How do I tell them?
You could approach friends, wider family members or colleagues directly, or ask someone to inform them on your behalf. You may only want to tell very close family members or friends at this stage.
Ultimately, it's your choice and people will respect that, at the moment, you need to do what's right for you and your family.
- Start by thinking about who needs to know, and then who you need to speak to personally
- Don’t feel you need to tell everyone everything at once
- Is there someone you can ask to let others know on your behalf?
- You may find it easier to break the news over the phone
- Start by saying something like: 'I’m afraid I’ve got some worrying news…'
- Tell your friend or relative what's happening a few sentences at a time – like you, they won't be able to take in too much in one go
- Try not to be upset if they don't seem to know what to say, this is very normal.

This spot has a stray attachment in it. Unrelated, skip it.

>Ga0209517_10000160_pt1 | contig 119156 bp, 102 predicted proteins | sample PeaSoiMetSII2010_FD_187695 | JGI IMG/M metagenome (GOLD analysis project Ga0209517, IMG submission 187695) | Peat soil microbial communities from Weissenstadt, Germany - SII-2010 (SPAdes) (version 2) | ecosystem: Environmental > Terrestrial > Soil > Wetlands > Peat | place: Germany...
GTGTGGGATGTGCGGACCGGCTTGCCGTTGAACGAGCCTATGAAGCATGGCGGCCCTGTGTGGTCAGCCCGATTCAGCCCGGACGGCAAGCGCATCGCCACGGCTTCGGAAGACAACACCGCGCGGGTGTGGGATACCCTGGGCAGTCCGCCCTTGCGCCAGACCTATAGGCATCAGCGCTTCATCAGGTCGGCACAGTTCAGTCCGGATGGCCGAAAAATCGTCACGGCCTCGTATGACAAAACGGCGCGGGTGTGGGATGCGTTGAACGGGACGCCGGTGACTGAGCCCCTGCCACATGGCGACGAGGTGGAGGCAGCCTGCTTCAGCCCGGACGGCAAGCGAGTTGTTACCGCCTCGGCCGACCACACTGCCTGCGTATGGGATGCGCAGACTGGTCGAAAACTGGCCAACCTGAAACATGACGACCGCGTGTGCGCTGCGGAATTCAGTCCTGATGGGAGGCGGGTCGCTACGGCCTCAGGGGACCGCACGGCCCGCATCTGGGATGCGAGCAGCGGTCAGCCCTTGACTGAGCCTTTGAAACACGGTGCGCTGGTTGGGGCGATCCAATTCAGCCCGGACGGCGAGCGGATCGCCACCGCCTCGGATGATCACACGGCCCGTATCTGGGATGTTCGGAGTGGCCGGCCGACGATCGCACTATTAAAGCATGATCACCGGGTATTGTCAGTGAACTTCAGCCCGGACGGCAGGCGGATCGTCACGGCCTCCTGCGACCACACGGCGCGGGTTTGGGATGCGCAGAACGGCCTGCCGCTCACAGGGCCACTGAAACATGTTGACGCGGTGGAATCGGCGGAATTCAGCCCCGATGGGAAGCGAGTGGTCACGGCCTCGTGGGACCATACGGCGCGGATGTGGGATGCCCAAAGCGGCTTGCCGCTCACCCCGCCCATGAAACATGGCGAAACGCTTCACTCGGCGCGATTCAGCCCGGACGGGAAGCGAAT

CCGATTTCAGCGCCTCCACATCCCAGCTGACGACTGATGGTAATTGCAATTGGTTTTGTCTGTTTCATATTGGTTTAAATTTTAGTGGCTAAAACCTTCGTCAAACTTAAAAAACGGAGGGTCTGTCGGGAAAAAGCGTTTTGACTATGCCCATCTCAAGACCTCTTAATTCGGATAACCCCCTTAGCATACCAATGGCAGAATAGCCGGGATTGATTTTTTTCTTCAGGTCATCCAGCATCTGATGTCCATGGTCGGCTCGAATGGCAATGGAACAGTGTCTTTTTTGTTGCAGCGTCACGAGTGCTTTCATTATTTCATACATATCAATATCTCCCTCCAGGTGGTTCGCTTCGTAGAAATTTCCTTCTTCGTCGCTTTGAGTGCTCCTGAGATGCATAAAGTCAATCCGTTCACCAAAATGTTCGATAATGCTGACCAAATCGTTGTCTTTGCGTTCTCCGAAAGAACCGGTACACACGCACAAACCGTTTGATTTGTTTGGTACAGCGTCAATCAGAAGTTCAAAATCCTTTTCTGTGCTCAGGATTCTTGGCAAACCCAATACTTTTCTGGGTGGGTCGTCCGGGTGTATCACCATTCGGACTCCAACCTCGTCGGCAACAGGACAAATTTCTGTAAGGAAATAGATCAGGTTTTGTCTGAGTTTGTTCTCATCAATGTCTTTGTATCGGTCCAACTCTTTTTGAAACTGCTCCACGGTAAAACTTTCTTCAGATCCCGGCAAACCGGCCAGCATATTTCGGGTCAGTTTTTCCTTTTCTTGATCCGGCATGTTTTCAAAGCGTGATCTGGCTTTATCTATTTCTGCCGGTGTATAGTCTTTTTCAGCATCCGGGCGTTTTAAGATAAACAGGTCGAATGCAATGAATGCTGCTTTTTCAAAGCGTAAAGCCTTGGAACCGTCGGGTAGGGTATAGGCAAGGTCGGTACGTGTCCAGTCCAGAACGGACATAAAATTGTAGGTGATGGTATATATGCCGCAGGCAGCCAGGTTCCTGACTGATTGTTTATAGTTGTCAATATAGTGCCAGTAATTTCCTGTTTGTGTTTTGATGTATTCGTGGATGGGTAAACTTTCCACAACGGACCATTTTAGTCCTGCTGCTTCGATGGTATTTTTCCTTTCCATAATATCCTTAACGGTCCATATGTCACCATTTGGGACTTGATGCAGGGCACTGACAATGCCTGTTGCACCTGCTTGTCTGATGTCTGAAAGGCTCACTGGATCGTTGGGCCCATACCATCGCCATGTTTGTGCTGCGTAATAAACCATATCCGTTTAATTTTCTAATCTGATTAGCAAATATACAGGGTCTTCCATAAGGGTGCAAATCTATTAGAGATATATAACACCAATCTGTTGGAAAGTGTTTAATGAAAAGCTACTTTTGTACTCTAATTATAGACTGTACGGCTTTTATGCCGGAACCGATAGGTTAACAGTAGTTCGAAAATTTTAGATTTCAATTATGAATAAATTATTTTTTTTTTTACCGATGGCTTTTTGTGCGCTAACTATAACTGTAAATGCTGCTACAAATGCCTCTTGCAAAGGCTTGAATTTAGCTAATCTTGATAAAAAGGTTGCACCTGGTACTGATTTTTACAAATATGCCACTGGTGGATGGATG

Remember, your CLIC Sargent Social Worker can help with this and can offer support to any family members who are finding it particularly difficult to cope with the news.
Using social media
This might seem like a practical and effective way to spread the news more widely. However, it's worth thinking carefully about this first.
Once you've put it out there in public, it opens up a platform for people to make contact and ask questions. This may not be something you feel like dealing with at the moment.
- Learn how online support groups can connect you with other parents in similar situations
- Can't think of anything you need when offered help? Give your friends this leaflet with ten ways they can support you
- Read our guidance for talking to your child's siblings
Updated March 2018, next review due 2019.